Malaysia Faces Severe Labour Shortage

Malaysian companies, limited by a nationwide shortage of workers, have canceled billions of dollars in sales amidst a labour crisis that threatens to disrupt Malaysia’s post-pandemic recovery. The paucity of labour has been attributed to slow government approvals and stalling negotiations with Bangladesh and Indonesia over worker protections.

The Malaysian economy relies upon millions of foreign workers for manufacturing, service, and agricultural jobs that have become unattractive to Malaysian citizens. Malaysian industry and government data reveal that Malaysia currently lacks at least 1.2 million workers across manufacturing, plantation, and construction industries.

Due to the labour shortage’s constraints on production capabilities, Malaysian chipmakers are turning away customers and furthering the global computer chip shortage, according to the president of the Malaysia Semiconductor Industry Association. The palm oil industry claims that millions of tonnes of crop, a loss totaling $4 billion, could be lost without additional labour to harvest their products. The rubber glove industry warns of $700 million in lost revenue without additional workers to fill their 12,000 vacant positions.

Diplomats from Indonesia and Bangladesh, two of Malaysia’s largest suppliers of foreign workers, claim that disagreements over workers’ protections are at the center of Malaysia’s labour crunch. Although Bangladesh agreed to send workers in December, Bangladeshi leaders later delayed the process due to fears of debt bondage and exorbitant costs for workers. Bangladeshi welfare and overseas employment minister Imran Ahmed told Reuters, “Our main focus is our workers’ welfare and rights. We’re making sure they get standard wages, they have proper accommodation, they spend minimum cost for migration and they get all other social security.” Ahmed added that Bangladesh did not “want workers to end up falling into a cycle of debt trap” that has been documented in the past several years.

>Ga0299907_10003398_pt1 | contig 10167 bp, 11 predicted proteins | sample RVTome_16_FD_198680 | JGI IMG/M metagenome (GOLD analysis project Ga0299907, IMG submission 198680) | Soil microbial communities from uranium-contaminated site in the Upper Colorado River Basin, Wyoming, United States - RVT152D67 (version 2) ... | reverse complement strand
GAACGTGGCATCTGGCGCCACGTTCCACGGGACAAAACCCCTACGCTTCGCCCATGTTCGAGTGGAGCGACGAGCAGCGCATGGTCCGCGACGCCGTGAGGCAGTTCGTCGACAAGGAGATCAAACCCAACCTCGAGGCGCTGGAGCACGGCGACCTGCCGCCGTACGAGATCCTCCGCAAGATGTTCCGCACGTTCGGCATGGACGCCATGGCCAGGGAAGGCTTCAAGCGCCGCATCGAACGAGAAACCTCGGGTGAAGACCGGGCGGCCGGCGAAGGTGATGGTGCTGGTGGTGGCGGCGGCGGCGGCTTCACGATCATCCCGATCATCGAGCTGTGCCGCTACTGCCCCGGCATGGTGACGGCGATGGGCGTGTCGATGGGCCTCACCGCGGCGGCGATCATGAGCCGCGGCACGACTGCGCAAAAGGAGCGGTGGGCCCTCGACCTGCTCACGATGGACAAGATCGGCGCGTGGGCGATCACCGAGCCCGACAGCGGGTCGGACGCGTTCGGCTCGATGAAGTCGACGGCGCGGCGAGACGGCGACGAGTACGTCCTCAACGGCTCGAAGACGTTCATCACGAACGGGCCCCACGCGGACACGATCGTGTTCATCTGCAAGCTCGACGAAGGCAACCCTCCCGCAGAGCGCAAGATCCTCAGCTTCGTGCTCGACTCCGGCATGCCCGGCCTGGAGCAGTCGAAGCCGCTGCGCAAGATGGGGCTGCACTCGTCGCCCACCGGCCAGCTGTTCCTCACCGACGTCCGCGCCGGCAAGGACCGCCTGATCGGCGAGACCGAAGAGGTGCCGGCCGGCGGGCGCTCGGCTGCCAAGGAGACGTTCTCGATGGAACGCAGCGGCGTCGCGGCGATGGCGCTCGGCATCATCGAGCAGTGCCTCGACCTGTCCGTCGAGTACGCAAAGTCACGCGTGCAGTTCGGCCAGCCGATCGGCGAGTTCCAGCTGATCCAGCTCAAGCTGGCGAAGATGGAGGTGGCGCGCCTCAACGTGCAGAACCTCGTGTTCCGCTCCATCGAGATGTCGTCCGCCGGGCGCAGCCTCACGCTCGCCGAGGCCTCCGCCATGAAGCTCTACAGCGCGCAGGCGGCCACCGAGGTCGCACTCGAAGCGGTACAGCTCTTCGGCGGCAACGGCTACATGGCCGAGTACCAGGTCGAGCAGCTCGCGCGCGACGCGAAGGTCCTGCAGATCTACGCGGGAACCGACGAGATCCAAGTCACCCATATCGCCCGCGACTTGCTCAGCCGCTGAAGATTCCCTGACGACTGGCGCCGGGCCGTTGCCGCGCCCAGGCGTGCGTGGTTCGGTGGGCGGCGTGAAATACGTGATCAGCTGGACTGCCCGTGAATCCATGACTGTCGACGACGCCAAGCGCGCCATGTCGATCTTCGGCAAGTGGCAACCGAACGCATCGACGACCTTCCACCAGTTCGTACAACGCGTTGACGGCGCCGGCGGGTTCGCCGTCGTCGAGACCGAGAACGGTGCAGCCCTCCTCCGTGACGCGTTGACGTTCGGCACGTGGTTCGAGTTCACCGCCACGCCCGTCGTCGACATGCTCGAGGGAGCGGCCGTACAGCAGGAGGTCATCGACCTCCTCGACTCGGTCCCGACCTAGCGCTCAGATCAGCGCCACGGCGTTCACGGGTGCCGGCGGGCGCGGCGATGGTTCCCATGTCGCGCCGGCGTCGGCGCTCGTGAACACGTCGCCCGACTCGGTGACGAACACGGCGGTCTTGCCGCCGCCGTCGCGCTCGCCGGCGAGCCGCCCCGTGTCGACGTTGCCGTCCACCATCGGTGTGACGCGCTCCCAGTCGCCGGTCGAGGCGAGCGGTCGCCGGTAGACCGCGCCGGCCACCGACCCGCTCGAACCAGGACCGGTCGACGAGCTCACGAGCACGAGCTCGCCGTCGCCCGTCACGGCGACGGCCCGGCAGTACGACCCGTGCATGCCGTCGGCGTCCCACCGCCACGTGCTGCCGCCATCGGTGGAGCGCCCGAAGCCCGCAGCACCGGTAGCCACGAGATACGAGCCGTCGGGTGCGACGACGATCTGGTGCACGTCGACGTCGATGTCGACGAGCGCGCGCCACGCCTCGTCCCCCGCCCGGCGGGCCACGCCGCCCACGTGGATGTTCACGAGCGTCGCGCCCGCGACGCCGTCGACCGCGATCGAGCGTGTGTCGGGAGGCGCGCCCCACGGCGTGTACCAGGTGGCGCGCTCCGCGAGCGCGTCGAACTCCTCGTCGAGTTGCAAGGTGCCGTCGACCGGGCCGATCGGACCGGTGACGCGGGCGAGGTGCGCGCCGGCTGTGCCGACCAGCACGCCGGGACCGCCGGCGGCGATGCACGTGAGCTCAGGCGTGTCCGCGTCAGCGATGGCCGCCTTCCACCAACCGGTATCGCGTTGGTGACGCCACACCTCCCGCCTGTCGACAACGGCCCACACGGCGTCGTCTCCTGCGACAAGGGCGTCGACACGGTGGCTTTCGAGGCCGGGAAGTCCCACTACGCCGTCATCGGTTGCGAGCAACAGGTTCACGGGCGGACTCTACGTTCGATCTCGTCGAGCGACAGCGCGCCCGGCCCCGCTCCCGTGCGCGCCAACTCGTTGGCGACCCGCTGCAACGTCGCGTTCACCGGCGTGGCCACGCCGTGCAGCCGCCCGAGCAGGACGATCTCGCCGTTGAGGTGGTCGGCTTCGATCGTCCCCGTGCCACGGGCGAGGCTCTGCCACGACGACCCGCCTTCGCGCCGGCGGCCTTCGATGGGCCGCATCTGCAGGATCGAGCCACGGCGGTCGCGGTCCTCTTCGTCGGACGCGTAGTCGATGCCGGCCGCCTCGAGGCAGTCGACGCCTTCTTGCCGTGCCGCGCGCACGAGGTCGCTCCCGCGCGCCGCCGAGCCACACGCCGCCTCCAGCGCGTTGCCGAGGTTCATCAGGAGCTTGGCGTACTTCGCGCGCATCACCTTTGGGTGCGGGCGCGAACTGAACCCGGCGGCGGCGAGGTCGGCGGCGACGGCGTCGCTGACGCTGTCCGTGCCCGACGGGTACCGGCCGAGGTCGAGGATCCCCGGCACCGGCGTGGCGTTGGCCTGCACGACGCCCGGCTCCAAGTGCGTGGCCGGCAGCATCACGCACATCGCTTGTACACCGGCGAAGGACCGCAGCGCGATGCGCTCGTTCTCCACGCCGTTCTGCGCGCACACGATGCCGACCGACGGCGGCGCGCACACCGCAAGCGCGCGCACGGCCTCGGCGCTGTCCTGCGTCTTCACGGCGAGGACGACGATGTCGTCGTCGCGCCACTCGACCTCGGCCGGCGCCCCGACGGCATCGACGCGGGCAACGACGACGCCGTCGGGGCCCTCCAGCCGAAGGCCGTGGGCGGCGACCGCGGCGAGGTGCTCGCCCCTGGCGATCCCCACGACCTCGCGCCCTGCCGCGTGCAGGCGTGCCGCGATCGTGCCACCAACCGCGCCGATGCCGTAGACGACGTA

Since 2020, Malaysia has come under intense international scrutiny over its harsh labour conditions, with accompanying import bans threatening Malaysia’s export-driven economy. As of January 2021, the United States held six Withhold Release Orders against Malaysian companies over allegations of forced labour. In November of 2021, Dyson separated itself from its Malaysian supplier after an audit revealed continued labour abuse. Malaysian officials have openly acknowledged the prevalence of unpaid wages, lack of rest days, and unhygienic employee living quarters, each a condition that indicates forced labour under the International Labour Organization. Although Malaysia announced a 2021 plan to eliminate these conditions by 2030, international labour rights pressures threaten to undermine immediate investor and worker confidence in Malaysian industries.

Labour blockages from Bangladesh and Indonesia place additional pressure upon Malaysia to improve labour conditions. Their pressure may destroy Malaysian companies entirely. With tight, post-pandemic balance sheets, Malaysian companies may not have the resilience to survive a severe labour crisis.